Recording as AeTopus, Bryan Tewell Hughes finds a shady spot between New Age, tribal and world music, and settles in to tell his story, Between Empires. And a fine story it is, moving from the familiar to the exotic, well paced and descriptive in its tones. Hughes stretches to hit a number of borders here, and pulls them all off nicely. The opener, “Face of the Past,” kicks in with a strong tribal feel courtesy of potent drumming from Michael Bajuk. (His percussion work underscores many of the tracks here and is instrumental in switching up the feel of the pieces.) Snaky drones, reminiscent of didgeridoo, and long-exhaling hisses and pads curl in the background before Hughes widens and lightens the space and the piece takes on the feel of a dance. “Enshrined” presents itself like a madrigal, cello-like string sounds humming a melody over plucked strings. There’s an interesting rustic, folksy tone to it that’s very catchy. Hughes cites 80s New Age icon Ray Lynch as an influence, and you’ll hear that loud and strong in the kalimba-like chimes that bounce in the background of “Vast” as sequencers and synth strings come together to craft a strong cinematic feel. (Although I have to say that the watery, creaky atmospherics at the end don’t work for me–it pulled me out of the pure listening experience, and I thought I’d moved on to another track.) For straight-up cool, head directly to “Coaster.” Laid-back rhythms and a slow-boil beat blend in a dark brew, Bajuk’s percussion making a perfect mold for Hughes to fill with sound. “The Gate” is the best balance of electronic and organic here, a starshine sequencer line repeating itself over percussion. This is one of those gets-in-your-bloodstream pieces, and may be my favorite here. Drama meets flavor. The closer, “Smiling in the Park,” all but belongs to Bajuk, his mix of hand drums, shakers and shells dancing over the ambient wash of warm, liquid synth pads. Field recordings bring us to the end of the story.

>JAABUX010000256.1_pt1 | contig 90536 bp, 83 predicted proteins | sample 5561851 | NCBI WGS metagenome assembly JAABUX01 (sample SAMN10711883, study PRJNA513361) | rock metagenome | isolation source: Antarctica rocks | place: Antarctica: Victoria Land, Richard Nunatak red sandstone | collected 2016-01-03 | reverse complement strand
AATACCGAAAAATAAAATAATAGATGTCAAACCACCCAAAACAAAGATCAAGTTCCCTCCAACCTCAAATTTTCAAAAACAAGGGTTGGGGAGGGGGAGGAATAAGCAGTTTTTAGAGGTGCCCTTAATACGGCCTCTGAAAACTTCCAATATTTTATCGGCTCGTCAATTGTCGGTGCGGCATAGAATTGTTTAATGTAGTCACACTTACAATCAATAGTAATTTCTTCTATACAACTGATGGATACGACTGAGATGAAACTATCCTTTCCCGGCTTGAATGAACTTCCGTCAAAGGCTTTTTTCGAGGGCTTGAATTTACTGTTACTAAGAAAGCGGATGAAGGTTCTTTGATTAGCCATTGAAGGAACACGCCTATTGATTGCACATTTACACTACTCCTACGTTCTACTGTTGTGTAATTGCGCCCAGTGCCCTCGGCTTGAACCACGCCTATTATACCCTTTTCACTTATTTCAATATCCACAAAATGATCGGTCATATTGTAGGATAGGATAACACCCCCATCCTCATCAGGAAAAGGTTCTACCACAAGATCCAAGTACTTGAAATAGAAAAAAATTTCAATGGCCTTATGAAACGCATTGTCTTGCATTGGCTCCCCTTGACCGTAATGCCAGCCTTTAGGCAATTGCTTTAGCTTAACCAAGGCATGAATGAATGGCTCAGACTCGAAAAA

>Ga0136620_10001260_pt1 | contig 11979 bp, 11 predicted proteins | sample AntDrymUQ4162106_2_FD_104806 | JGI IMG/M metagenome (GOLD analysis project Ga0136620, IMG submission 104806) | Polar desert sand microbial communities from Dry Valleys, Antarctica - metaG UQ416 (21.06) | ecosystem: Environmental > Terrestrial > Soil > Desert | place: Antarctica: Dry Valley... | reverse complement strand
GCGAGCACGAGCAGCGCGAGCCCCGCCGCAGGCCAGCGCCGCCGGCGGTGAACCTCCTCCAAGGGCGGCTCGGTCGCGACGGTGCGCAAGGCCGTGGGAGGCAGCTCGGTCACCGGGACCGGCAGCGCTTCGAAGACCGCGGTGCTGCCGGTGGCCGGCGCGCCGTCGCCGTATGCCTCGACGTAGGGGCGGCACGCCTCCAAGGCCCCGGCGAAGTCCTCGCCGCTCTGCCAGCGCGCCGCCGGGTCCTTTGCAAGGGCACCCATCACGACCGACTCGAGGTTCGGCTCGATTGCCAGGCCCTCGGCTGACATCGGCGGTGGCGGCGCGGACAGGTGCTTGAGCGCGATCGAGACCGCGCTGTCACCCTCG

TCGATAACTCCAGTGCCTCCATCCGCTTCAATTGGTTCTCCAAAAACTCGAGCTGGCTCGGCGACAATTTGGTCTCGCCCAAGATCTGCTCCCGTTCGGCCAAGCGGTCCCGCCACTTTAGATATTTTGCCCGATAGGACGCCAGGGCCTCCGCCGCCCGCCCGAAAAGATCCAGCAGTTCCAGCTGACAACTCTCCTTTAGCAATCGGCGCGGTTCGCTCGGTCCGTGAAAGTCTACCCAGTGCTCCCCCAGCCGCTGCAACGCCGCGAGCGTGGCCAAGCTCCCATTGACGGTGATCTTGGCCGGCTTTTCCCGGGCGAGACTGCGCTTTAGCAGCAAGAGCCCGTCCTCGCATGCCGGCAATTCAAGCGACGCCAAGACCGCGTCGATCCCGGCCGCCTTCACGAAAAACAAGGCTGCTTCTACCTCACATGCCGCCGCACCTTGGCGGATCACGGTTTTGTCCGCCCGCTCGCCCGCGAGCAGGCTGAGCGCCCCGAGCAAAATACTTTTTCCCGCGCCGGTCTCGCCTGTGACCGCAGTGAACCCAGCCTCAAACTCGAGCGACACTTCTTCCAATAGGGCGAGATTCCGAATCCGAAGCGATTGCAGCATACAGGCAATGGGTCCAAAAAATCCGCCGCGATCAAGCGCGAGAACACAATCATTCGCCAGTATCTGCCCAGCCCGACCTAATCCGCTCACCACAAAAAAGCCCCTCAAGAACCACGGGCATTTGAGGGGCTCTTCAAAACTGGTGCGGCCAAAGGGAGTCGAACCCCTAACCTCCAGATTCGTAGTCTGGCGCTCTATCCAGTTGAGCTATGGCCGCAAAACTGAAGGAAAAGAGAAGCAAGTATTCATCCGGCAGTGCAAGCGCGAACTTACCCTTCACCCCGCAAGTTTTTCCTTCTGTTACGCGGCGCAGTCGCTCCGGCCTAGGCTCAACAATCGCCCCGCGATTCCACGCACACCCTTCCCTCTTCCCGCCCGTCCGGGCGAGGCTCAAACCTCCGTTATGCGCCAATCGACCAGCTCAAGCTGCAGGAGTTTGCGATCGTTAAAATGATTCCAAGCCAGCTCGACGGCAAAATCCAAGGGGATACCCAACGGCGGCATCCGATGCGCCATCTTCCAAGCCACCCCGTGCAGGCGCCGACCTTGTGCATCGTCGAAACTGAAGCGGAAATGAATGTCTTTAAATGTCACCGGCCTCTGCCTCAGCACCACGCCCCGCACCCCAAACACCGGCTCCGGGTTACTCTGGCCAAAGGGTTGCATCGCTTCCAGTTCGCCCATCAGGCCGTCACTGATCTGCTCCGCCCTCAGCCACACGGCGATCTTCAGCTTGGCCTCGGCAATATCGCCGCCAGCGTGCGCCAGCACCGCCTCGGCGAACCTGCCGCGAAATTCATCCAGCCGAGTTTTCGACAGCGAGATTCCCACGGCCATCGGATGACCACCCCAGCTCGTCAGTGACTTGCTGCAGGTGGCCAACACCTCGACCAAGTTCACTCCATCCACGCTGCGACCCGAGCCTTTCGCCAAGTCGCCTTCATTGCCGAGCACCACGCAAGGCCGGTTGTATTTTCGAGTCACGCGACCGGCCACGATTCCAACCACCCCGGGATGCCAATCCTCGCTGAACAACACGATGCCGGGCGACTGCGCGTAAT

Between Empires is a very pleasant listen. It’s the got the end-of-day ease of a good New Age disc, but its shifting world flavors give it a lift. Not every track hits with me 100%, but I’ve often found myself quite wrapped up in the rhyhtms at work and Hughes’ excellent sense of sonic storytelling. Kudos must also be given for the artwork, a collaboration between Hughes, who has a graphic design background, and Ariana Burns. It’s simple but gorgeous, and carries the disc’s theme nicely. Have a look here.
Available from 12Ton.